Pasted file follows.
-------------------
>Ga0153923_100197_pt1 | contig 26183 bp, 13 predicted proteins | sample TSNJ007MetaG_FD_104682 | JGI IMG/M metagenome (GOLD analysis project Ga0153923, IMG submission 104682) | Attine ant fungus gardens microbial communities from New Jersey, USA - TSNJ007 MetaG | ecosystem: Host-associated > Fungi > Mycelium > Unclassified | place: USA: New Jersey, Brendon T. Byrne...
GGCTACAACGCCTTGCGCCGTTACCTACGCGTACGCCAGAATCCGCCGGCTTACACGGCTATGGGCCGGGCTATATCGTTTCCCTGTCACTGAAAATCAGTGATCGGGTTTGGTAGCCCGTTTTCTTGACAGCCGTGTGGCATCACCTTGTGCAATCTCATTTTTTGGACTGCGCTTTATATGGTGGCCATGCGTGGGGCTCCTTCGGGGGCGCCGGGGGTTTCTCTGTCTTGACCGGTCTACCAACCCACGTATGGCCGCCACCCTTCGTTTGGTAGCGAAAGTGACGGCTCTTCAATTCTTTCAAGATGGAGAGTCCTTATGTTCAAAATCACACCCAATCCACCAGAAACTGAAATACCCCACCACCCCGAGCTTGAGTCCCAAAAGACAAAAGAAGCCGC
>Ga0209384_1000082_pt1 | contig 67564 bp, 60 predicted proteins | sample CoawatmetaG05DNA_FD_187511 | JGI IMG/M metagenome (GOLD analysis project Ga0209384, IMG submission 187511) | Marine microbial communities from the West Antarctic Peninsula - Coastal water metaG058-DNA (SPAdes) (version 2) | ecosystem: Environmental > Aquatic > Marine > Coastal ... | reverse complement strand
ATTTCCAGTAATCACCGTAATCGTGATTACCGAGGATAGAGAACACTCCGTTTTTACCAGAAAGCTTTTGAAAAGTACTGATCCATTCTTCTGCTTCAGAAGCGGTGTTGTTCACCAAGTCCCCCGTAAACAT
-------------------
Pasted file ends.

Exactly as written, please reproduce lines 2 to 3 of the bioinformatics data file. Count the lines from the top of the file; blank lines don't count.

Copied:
GGCTACAACGCCTTGCGCCGTTACCTACGCGTACGCCAGAATCCGCCGGCTTACACGGCTATGGGCCGGGCTATATCGTTTCCCTGTCACTGAAAATCAGTGATCGGGTTTGGTAGCCCGTTTTCTTGACAGCCGTGTGGCATCACCTTGTGCAATCTCATTTTTTGGACTGCGCTTTATATGGTGGCCATGCGTGGGGCTCCTTCGGGGGCGCCGGGGGTTTCTCTGTCTTGACCGGTCTACCAACCCACGTATGGCCGCCACCCTTCGTTTGGTAGCGAAAGTGACGGCTCTTCAATTCTTTCAAGATGGAGAGTCCTTATGTTCAAAATCACACCCAATCCACCAGAAACTGAAATACCCCACCACCCCGAGCTTGAGTCCCAAAAGACAAAAGAAGCCGC
>Ga0209384_1000082_pt1 | contig 67564 bp, 60 predicted proteins | sample CoawatmetaG05DNA_FD_187511 | JGI IMG/M metagenome (GOLD analysis project Ga0209384, IMG submission 187511) | Marine microbial communities from the West Antarctic Peninsula - Coastal water metaG058-DNA (SPAdes) (version 2) | ecosystem: Environmental > Aquatic > Marine > Coastal ... | reverse complement strand